Test 3 Notes

Test 3 Notes - Sociology of the Criminal Justice System...

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Sociology of the Criminal Justice System – Test # 3 18:09 Chapter 8: Courts and the Quest for Justice Functions of the Courts Courts have extensive powers in the criminal justice system The court’s legitimacy is based on two factors: o (1) Impartiality o (2) Independent **Four Functions of the Courts: (1) The Due Process Function: o Primary concern was to protect the right of the individual against the power of the state o Protect individuals from the unfair advantages of the gov’t o Right to counsel, right to jury trial and protection from self-incrimination are equalizers (2) The Crime Control Function o Emphasizes punishment and retribution (3) The Rehabilitation Function o Based on the medical model and perceives criminals as patients who require “treatment” (seen as “sick,” not “evil”) (4) The Bureaucratic Function o Concerned with speed and efficiency Jurisdiction: Geographic Jurisdiction: criminal jurisdiction determined by legislation (what’s illegal in one place may not be illegal in another, etc.)
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Federal versus State Jurisdiction o Crime is considered a state and local issue o Federal government has no specific jurisdiction over criminal law o Federal courts do have jurisdiction over about 4,000 crimes o Concurrent jurisdiction (when both the federal or state courts could try the case can both charge the same defendant for the same crime and not violate double jeopardy) State versus State o When concurrent jurisdiction occurs, states must negotiate o Extradition is the formal legal process where one legal authority transfers a fugitive to another legal authority with a claim on the same suspect Multiple Trials International Jurisdiction o Extradition treaties allow nations to extradite fugitives o If no extradition treaty exists, countries can refuse to cooperate o International law has provided the U.S. and other countries with several bases for expanding their jurisdiction across international borders (U.S. can prosecute for an act not committed in their jurisdiction if it is intended to be committed in their jurisdiction) Subject-Matter Jurisdiction o Courts of General Jurisdiction Have no restrictions on the subject matter they may address Deal with the most serious felonies and civil cases o Courts of Limited Jurisdiction Known as the “lower courts” Only allows to handle misdemeanors and minor civil matters The Basic Principles of the American Judicial System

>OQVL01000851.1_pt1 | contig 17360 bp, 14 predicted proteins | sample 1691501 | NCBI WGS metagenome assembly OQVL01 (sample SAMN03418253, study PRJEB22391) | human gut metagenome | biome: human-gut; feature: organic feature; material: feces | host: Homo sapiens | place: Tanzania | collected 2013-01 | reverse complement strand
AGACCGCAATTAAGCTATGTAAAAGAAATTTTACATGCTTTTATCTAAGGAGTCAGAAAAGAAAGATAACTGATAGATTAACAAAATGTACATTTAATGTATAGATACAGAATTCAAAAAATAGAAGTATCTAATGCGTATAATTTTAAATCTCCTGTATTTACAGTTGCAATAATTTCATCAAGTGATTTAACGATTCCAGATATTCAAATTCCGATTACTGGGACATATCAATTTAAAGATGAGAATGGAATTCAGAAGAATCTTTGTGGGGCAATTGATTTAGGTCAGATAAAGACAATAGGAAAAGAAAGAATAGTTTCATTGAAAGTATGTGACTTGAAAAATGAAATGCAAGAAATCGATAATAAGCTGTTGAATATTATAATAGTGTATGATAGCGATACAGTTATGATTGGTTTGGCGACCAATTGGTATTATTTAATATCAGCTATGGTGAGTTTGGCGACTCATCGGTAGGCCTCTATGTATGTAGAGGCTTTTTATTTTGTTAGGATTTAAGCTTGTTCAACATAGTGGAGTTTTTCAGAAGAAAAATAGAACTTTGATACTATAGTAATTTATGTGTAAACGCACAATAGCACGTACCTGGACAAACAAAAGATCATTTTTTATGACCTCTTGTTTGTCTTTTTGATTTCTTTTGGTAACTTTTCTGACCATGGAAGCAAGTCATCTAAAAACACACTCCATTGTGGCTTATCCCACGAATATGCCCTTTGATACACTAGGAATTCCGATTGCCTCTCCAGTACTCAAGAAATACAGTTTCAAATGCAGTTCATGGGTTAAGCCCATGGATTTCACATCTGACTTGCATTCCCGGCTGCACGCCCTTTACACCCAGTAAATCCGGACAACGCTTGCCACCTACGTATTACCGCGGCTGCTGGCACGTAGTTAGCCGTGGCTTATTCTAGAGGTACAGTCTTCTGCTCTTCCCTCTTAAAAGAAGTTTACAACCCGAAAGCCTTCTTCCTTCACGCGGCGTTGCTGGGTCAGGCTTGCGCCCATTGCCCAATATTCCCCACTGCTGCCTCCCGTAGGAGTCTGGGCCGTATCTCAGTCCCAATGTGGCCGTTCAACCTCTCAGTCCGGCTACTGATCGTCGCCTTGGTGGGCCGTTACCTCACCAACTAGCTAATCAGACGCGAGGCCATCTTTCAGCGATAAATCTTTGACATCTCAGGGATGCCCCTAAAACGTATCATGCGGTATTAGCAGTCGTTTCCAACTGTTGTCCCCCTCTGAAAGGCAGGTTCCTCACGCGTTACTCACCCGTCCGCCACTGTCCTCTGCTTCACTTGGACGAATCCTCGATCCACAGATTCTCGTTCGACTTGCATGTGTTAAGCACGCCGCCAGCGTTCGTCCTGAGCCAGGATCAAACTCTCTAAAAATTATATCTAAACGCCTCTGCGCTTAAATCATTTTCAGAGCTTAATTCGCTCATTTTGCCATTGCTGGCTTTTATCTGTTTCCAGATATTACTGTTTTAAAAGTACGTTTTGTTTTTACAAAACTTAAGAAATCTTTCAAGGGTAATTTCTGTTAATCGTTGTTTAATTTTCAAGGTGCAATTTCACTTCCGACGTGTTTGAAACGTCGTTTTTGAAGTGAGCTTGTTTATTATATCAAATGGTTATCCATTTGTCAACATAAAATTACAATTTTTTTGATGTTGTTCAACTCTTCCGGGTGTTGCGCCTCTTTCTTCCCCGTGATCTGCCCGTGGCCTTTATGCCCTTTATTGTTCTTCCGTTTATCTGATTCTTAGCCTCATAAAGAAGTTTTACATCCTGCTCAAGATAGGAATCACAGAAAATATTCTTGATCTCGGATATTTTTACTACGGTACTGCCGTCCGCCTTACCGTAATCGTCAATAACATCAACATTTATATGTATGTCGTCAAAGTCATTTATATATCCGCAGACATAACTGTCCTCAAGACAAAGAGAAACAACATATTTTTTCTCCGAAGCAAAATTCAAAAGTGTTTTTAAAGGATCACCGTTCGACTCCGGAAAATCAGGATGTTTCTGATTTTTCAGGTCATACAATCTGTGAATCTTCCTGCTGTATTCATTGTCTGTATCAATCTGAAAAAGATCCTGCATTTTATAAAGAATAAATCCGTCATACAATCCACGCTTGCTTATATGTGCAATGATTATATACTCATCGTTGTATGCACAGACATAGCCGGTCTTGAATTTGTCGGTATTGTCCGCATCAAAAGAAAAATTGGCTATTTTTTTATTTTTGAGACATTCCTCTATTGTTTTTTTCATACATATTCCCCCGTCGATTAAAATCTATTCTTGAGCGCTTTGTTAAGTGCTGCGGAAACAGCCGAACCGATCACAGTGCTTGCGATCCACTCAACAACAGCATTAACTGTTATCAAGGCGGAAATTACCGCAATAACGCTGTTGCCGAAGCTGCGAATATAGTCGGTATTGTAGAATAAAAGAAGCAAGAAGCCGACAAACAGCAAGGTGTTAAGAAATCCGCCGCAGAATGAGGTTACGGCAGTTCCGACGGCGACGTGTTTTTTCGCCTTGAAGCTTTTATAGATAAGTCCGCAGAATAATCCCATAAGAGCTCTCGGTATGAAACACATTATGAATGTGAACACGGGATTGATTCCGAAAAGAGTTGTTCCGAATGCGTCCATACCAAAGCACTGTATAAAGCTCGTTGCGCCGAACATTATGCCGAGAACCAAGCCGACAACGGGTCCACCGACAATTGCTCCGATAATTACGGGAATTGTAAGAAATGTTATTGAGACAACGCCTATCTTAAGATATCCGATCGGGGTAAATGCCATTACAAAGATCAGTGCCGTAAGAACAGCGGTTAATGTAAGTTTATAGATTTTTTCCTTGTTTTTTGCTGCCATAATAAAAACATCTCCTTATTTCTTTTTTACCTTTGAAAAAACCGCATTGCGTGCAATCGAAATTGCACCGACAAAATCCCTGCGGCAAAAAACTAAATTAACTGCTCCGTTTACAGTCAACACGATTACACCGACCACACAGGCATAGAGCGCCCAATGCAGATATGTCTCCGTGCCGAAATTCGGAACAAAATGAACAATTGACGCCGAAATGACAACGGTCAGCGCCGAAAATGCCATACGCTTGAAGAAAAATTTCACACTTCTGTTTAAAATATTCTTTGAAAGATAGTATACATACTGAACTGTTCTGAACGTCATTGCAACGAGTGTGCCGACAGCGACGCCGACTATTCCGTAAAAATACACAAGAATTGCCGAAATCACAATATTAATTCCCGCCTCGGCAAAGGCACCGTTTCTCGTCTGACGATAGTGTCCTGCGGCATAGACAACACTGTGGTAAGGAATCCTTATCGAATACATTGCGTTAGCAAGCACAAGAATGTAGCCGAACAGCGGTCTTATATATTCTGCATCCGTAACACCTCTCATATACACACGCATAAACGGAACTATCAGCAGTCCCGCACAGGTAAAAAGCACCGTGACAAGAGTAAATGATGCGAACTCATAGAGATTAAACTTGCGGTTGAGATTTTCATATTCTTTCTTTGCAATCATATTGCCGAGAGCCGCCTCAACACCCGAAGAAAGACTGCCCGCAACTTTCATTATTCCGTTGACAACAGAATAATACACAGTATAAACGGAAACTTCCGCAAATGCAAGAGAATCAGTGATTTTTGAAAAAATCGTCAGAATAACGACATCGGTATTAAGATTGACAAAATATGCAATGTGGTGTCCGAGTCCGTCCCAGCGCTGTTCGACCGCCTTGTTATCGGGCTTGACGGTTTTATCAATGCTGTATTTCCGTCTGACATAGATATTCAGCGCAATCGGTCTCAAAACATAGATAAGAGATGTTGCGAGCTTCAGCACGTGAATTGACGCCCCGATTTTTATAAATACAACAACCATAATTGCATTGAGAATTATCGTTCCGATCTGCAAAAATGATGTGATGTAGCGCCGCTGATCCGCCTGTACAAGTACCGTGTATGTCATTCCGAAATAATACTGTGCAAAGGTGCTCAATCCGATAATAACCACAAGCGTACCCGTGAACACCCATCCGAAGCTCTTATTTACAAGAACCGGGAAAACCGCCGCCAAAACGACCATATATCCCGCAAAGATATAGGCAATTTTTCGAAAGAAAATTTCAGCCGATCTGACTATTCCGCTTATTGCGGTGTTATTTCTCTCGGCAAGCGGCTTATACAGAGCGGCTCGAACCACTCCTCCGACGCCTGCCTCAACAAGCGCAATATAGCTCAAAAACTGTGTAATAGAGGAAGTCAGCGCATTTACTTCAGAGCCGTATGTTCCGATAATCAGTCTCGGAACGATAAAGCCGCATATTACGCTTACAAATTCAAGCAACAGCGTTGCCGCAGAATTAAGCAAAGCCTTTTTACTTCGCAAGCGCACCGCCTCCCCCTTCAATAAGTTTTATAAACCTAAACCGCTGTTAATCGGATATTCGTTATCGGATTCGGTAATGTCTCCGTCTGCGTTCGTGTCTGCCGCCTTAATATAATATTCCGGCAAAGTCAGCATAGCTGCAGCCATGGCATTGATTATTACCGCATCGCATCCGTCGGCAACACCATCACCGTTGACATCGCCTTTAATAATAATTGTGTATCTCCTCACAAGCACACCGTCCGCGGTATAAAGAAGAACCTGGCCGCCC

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Trial Courts: Courts of “first instance” Have original jurisdiction Are concerned with questions of fact Appellate Courts: Courts of review Cases can be brought before appellate courts only on appeal Makes decisions on whether the case should be reversed and remanded (retried) Concerned with questions of law (not about facts) The Dual Court System: Comprised of both federal and state courts Both federal and state courts have limited jurisdiction o Federal courts enforce federal statutes
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This note was uploaded on 04/10/2011 for the course SOCL 3371 taught by Professor Raymandberranco during the Spring '09 term at LSU.

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Test 3 Notes - Sociology of the Criminal Justice System...

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